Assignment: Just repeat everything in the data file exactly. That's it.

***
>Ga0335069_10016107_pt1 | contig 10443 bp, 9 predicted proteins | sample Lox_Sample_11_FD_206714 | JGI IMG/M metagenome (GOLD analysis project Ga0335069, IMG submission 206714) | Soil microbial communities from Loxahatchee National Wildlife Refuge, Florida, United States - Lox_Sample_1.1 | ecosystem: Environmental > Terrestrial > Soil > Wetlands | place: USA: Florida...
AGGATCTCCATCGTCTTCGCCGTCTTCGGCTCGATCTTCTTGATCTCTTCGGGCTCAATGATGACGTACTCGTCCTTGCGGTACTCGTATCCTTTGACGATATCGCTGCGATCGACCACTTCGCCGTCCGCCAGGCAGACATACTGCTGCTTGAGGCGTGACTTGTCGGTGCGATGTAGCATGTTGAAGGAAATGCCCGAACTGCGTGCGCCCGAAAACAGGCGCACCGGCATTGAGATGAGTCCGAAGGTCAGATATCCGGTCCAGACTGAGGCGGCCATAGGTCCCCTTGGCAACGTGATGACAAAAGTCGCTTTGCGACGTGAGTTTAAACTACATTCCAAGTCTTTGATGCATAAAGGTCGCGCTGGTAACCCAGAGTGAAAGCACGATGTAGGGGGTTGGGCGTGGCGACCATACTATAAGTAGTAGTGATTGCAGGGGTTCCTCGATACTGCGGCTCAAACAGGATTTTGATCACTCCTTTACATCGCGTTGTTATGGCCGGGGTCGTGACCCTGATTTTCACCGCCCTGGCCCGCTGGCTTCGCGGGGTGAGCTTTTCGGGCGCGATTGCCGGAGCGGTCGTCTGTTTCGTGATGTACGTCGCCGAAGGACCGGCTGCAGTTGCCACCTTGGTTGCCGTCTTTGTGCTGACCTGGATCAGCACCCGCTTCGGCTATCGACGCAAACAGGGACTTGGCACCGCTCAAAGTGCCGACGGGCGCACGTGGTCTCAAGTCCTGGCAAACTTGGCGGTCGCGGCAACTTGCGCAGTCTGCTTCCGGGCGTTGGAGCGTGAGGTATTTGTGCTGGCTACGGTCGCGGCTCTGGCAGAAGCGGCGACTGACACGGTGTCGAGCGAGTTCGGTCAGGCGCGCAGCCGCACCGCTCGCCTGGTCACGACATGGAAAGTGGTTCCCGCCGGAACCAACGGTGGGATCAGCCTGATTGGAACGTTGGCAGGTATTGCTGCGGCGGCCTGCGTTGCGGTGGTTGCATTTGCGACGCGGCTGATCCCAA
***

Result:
>Ga0335069_10016107_pt1 | contig 10443 bp, 9 predicted proteins | sample Lox_Sample_11_FD_206714 | JGI IMG/M metagenome (GOLD analysis project Ga0335069, IMG submission 206714) | Soil microbial communities from Loxahatchee National Wildlife Refuge, Florida, United States - Lox_Sample_1.1 | ecosystem: Environmental > Terrestrial > Soil > Wetlands | place: USA: Florida...
AGGATCTCCATCGTCTTCGCCGTCTTCGGCTCGATCTTCTTGATCTCTTCGGGCTCAATGATGACGTACTCGTCCTTGCGGTACTCGTATCCTTTGACGATATCGCTGCGATCGACCACTTCGCCGTCCGCCAGGCAGACATACTGCTGCTTGAGGCGTGACTTGTCGGTGCGATGTAGCATGTTGAAGGAAATGCCCGAACTGCGTGCGCCCGAAAACAGGCGCACCGGCATTGAGATGAGTCCGAAGGTCAGATATCCGGTCCAGACTGAGGCGGCCATAGGTCCCCTTGGCAACGTGATGACAAAAGTCGCTTTGCGACGTGAGTTTAAACTACATTCCAAGTCTTTGATGCATAAAGGTCGCGCTGGTAACCCAGAGTGAAAGCACGATGTAGGGGGTTGGGCGTGGCGACCATACTATAAGTAGTAGTGATTGCAGGGGTTCCTCGATACTGCGGCTCAAACAGGATTTTGATCACTCCTTTACATCGCGTTGTTATGGCCGGGGTCGTGACCCTGATTTTCACCGCCCTGGCCCGCTGGCTTCGCGGGGTGAGCTTTTCGGGCGCGATTGCCGGAGCGGTCGTCTGTTTCGTGATGTACGTCGCCGAAGGACCGGCTGCAGTTGCCACCTTGGTTGCCGTCTTTGTGCTGACCTGGATCAGCACCCGCTTCGGCTATCGACGCAAACAGGGACTTGGCACCGCTCAAAGTGCCGACGGGCGCACGTGGTCTCAAGTCCTGGCAAACTTGGCGGTCGCGGCAACTTGCGCAGTCTGCTTCCGGGCGTTGGAGCGTGAGGTATTTGTGCTGGCTACGGTCGCGGCTCTGGCAGAAGCGGCGACTGACACGGTGTCGAGCGAGTTCGGTCAGGCGCGCAGCCGCACCGCTCGCCTGGTCACGACATGGAAAGTGGTTCCCGCCGGAACCAACGGTGGGATCAGCCTGATTGGAACGTTGGCAGGTATTGCTGCGGCGGCCTGCGTTGCGGTGGTTGCATTTGCGACGCGGCTGATCCCAA